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23 States, 24 Members of Congress Join Supreme Court Briefs in Support of Ten Commandments Monument

Attorneys general and governors from 23 states, as well as 24 members of Congress, have filed briefs asking the U.S. Supreme Court to hear a case involving a Ten Commandments monument in New Mexico that is the subject of a lawsuit filed by two Wiccan women who took offense at the display.

“[C]ertiorari is warranted here to clarify the Establishment Clause doctrine that applies to a common manifestation of religion-influenced expression on governmental property—Ten Commandments displays,” the brief for the coalition of state officials reads. “The Ten Commandments, which ‘are regarded as a significant basis of American law and the American polity,’ are frequently displayed on public property.”

“After all, ‘[a] relentless and all-pervasive attempt to exclude religion from every aspect of public life could itself become inconsistent with the Constitution,’” it outlines, quoting from the prominent Supreme Court case of Lee v. Weisman.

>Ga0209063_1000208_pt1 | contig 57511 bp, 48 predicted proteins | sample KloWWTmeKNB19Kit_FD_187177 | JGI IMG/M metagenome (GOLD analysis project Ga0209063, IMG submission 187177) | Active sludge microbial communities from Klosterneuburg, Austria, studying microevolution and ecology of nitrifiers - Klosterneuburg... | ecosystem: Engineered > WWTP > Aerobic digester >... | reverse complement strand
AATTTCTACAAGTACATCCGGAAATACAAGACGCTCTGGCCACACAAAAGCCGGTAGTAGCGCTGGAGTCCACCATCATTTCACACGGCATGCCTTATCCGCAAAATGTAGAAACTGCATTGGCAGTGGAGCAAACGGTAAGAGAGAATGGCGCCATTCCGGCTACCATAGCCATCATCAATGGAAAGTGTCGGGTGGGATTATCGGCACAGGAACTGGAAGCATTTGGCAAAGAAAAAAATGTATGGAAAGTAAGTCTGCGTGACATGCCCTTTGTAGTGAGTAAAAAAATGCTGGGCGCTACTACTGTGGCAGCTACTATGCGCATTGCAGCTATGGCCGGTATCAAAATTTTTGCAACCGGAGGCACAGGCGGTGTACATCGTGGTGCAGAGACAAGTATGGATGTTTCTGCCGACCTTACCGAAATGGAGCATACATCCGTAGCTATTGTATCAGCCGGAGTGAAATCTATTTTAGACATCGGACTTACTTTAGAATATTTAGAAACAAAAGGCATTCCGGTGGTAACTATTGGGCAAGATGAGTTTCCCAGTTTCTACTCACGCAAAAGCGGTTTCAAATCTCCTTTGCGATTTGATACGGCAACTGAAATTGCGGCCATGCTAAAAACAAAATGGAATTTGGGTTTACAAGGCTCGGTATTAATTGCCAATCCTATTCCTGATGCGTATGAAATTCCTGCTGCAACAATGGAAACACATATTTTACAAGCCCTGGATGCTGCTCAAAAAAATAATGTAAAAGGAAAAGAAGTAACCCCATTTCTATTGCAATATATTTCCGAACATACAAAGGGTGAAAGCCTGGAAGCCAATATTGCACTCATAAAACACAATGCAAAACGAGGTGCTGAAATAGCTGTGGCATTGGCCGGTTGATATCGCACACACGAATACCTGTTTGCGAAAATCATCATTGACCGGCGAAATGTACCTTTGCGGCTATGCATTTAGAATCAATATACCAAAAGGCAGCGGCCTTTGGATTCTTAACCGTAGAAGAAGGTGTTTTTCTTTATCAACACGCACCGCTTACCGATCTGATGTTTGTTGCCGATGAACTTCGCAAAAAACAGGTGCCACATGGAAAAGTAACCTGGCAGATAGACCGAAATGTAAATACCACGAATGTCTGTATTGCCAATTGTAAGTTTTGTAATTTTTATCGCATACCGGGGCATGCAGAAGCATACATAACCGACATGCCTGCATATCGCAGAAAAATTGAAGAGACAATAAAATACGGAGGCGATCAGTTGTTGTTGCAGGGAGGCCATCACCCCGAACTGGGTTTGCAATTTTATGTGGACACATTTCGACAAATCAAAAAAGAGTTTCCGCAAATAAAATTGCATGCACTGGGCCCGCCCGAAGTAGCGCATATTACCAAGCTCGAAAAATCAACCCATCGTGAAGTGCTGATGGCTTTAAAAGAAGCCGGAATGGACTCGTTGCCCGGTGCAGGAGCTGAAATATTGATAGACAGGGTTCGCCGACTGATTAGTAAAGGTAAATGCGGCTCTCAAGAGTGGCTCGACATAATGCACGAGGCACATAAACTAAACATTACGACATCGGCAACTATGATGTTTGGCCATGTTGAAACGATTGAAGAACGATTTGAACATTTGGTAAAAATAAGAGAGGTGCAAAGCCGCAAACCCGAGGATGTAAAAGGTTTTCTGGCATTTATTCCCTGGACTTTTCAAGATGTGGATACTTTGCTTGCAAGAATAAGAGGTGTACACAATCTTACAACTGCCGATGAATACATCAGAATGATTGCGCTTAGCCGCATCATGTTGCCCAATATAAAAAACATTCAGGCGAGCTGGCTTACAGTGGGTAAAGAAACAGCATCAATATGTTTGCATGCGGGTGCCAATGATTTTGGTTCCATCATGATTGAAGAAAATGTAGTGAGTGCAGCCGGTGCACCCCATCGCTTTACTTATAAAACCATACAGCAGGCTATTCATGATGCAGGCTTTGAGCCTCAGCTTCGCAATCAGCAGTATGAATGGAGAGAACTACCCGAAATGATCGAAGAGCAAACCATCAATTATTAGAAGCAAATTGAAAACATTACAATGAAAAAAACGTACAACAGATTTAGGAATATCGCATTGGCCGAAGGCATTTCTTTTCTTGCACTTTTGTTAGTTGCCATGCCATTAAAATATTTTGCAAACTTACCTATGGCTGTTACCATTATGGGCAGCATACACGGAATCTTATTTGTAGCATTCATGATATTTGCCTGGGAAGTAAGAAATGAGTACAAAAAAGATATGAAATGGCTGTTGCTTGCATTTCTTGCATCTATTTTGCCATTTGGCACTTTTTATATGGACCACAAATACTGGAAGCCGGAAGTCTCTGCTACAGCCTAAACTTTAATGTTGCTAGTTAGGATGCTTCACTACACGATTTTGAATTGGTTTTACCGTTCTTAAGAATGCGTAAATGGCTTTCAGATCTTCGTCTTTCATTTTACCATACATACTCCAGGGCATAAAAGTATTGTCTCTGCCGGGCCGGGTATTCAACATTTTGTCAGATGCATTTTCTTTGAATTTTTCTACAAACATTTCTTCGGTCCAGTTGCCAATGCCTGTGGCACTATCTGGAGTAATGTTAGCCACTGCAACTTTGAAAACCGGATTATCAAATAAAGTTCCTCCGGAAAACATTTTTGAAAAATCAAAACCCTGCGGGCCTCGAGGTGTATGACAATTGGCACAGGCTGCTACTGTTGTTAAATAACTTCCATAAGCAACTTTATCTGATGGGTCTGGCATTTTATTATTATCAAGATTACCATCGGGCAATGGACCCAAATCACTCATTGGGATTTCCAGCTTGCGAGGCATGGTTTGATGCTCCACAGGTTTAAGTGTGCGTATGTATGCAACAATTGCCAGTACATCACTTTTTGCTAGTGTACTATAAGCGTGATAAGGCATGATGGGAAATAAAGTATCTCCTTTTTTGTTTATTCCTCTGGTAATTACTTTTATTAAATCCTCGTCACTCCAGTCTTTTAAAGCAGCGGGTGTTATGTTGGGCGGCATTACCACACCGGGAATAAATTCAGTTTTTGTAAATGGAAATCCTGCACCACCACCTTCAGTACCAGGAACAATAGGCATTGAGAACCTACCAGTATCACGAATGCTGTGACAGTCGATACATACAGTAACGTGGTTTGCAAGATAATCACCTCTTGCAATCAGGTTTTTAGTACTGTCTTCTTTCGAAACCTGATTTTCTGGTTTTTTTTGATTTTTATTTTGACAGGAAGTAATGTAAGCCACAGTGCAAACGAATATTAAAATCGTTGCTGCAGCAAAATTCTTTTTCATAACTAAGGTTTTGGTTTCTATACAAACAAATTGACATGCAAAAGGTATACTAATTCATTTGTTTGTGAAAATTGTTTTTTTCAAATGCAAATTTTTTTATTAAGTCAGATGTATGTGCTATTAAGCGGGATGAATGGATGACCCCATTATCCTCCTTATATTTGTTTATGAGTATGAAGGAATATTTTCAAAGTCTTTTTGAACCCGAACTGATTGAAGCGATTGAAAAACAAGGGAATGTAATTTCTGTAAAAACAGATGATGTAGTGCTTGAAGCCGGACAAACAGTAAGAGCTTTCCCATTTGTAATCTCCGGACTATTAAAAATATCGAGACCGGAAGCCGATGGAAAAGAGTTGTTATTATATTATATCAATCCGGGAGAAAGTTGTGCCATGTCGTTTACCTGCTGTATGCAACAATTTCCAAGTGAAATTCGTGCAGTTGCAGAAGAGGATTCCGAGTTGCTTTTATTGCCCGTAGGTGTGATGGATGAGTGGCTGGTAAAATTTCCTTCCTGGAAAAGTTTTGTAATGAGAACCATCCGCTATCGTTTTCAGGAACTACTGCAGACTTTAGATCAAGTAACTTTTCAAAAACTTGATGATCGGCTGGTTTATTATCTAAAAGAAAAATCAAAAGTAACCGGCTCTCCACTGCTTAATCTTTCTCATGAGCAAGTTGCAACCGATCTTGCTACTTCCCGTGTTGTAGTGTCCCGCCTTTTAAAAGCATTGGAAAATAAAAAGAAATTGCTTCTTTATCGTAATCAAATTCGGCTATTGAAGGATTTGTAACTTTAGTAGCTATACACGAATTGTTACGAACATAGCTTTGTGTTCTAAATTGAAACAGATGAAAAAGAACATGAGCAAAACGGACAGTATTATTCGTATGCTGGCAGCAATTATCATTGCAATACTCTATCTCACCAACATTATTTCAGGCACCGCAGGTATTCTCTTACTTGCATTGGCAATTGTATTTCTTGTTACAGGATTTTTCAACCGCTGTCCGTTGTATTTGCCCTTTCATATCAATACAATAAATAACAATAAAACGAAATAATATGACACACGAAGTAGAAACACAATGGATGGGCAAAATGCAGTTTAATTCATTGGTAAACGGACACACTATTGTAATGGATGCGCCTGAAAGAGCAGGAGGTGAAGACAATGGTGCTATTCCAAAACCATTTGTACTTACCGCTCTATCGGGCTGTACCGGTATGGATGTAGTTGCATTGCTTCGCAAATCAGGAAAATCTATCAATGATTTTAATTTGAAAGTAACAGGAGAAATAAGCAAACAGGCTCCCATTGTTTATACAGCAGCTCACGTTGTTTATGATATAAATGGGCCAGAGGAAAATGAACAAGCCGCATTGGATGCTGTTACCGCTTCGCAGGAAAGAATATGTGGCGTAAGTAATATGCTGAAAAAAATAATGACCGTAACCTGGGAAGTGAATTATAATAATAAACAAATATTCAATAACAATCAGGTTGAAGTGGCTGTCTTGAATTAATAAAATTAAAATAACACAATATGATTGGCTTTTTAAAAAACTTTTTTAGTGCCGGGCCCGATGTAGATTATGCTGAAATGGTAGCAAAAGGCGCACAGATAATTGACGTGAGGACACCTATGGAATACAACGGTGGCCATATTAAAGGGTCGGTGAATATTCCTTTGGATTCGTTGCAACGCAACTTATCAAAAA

Signees include Attorneys General Steve Marshall of Alabama, Christopher Carr of Georgia, Derek Schmidt of Kansas, Timothy Fox of Montana, Adam Laxalt of Nevada, Michael DeWine of Ohio, Brad Schimel of of Wisconsin, Ken Paxton of Texas and M. Stephen Pitt of Kentucky.

The Congressional brief notes that Congress itself has referenced God in various ways throughout the nation’s history, and many American leaders have publicly recognized the Almighty in their official capacities.

“National memorials and federal buildings invoke the judgment, compassion, and glory of God to honor our history and hallow our war dead,” it reads. “Congress has also enacted legislation directing that ‘In God We Trust’ appear on the currency, and establishing the same phrase as the national motto.”

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